Trustee Misbehaving – Part 2: Fireable Offenses
Co–authored by Kristine M. Scott, Estate Planning Associate
In the last post, we talked about the role of Trustee in general, as well as the importance of a Trustee fulfilling his or her obligations to the trust and its beneficiaries. This week, we’ll elaborate on what each Trustee owes to the beneficiaries of the trust being managed.
The obligations placed on an individual acting as Trustee are commonly known as “fiduciary” duties. In the context of a trust, the Trustee and trust beneficiaries maintain a legal relationship whereby the Trustee holds legal title to the assets of a trust for the sole benefit of the trust’s beneficiaries.
Thus, the Trustee is the “fiduciary” and the beneficiary is the “principal,” with the law imposing various duties on the Trustee that are owed to the principal(s). It is this relationship that gives beneficiaries certain legal rights regarding the trust under which they benefit.
These fiduciary obligations can be summed up by saying there are two fundamental duties every Trustee must fulfill in administering a trust: a duty of loyalty and a duty of care. While there are other duties a Trustee must observe in their fiduciary capacity, most of them arise because of these two fundamental duties.
Duty of Loyalty
A Trustee owes a duty of absolute loyalty to the beneficiaries. Because of this, the Trustee must refrain from putting the personal and financial interests of the Trustee above those of the beneficiaries. For this reason, a trustee cannot engage in “self-dealing” with the trust by causing the trust to enter into a transaction that could place the trustee’s interests above those of the beneficiaries.
For example, if the trust is selling a building, the Trustee cannot enter into a purchase agreement with the trust to buy the building. This situation is prohibited for two reasons.
One, because the Trustee is purchasing the property for his own benefit, he or she may be inclined to sell the property at a lower price than could be secured on the open market. Two, in representing the trust, the Trustee is more than likely receiving compensation for facilitating the purchase. The combination is a violation of the duty to loyalty.
A similar situation can arise if the Trustee has an interest in a business that is a competitor of company in which the trust has a substantial ownership interest. Whether or not the Trustee actually engages in conduct that would adversely affect the trust-owned company, the potential is there. Such a transaction will be heavily scrutinized, and all doubt resolved in favor of the beneficiaries and against the Trustee.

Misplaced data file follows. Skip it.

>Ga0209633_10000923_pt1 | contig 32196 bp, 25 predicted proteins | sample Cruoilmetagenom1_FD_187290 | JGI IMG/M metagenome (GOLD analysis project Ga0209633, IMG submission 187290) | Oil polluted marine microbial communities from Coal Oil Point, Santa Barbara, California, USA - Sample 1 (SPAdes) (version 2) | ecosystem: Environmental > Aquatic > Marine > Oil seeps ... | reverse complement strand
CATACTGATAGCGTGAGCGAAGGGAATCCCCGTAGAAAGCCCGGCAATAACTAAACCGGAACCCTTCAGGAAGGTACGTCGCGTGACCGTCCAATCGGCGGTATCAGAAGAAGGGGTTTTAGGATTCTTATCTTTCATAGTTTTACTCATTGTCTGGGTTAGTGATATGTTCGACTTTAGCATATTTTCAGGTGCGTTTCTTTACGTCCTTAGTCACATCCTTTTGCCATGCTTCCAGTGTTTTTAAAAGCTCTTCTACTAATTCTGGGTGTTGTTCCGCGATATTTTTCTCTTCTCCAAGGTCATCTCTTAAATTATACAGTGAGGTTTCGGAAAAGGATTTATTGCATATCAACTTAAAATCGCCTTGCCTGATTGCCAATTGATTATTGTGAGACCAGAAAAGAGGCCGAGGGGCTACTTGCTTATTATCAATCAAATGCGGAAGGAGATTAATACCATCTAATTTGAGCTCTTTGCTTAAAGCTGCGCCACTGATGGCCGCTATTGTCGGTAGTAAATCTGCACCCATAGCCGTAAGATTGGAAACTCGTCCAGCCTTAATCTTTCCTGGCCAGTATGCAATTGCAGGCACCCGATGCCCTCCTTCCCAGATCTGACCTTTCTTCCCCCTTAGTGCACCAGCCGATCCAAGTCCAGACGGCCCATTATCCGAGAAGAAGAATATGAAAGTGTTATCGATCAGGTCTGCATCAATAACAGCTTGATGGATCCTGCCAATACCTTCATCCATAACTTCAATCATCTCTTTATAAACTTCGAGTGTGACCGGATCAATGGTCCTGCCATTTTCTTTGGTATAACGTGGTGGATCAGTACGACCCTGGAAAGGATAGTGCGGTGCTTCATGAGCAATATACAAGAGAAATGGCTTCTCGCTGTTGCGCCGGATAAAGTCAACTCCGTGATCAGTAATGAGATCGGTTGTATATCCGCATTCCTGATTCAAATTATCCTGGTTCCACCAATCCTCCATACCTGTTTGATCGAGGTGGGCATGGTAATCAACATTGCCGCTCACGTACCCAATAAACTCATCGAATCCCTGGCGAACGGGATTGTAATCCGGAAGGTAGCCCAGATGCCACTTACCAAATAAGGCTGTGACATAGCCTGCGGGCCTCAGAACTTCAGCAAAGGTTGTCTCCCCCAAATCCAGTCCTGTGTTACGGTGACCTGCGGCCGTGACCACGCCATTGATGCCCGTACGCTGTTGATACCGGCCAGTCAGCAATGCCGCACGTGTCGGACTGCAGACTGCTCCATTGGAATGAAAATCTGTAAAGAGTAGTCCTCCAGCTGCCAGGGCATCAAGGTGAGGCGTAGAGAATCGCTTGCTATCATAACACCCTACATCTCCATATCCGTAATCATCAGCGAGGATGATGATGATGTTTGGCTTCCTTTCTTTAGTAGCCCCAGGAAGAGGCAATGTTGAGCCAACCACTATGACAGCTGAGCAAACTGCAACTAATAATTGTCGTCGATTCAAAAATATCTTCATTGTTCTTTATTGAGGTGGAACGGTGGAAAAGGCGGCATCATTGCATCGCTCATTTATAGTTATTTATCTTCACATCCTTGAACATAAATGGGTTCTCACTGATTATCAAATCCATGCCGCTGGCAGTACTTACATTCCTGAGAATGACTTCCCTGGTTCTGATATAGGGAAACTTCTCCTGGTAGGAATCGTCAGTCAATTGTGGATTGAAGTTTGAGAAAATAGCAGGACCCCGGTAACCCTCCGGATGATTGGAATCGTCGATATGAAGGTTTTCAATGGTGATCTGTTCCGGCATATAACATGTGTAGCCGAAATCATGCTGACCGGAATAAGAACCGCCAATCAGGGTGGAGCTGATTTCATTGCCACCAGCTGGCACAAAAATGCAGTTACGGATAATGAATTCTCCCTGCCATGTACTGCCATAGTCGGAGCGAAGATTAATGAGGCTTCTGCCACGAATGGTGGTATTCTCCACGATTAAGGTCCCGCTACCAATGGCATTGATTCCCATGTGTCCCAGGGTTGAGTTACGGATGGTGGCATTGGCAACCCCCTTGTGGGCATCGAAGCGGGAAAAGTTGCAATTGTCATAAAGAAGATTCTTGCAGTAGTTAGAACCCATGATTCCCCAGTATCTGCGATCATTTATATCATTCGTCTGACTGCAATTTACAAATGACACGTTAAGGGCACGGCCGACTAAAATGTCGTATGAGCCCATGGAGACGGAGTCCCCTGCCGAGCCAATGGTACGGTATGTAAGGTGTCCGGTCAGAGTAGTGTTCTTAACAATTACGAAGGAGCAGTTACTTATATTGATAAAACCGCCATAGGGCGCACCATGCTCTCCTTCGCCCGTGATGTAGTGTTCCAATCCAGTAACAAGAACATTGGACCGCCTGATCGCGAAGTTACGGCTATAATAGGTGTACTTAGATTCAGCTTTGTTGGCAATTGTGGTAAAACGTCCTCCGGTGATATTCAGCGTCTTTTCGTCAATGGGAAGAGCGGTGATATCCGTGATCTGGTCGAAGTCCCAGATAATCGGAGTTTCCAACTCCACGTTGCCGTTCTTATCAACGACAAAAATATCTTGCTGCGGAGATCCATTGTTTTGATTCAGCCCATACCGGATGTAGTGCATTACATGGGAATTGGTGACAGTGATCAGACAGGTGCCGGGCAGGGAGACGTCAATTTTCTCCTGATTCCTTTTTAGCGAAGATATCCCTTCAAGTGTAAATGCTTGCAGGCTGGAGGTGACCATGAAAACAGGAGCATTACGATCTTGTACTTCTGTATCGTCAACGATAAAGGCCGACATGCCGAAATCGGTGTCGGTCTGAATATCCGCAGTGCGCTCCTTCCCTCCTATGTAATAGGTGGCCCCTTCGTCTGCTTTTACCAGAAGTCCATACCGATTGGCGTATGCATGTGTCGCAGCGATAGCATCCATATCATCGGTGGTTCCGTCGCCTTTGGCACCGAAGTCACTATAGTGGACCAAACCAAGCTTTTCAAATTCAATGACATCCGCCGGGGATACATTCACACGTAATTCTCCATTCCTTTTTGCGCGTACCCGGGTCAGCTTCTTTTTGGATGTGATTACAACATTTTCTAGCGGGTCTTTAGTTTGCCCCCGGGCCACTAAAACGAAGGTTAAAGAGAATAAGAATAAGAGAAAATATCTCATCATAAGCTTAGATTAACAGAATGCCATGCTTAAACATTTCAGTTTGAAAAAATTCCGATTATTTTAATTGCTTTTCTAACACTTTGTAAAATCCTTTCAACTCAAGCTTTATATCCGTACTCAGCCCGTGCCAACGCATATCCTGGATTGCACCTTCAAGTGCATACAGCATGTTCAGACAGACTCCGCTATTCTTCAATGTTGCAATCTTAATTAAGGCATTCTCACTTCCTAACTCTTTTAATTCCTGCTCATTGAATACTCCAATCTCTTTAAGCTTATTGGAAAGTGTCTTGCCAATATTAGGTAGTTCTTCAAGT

It is imperative that Trustees not undertake any transactions that have even the potential of directly or indirectly adversely affecting the trust beneficiaries.
Duty of Care
Another cornerstone of the fiduciary relationship imposed on all trustees is the duty of care.
This duty of care also encompasses various subsets of obligations, but the overall theme is that all trustees must carefully and thoughtfully manage the property and assets of the trust. This includes:
- prudently investing trust assets,
- close monitoring of asset performance,
- safeguarding all property owned by the trust,
- ensuring trust assets are segregated from the trustee’s personal assets,
- and maintaining an accurate account/record of all trust transactions.
All of these obligations are intended to ensure a trustee, while holding legal title to the assets of the trust, manages the trust for the benefit of its beneficiaries.
If a Trustee fails to satisfy these fiduciary obligations, trust beneficiaries may have the right to remove their trustee “for cause,” in addition to possibly recovering damages against the trustee.
If you think that your trustee has failed to live up to his obligations, seek legal advice. You can reach our office at (904) 398-0900.Share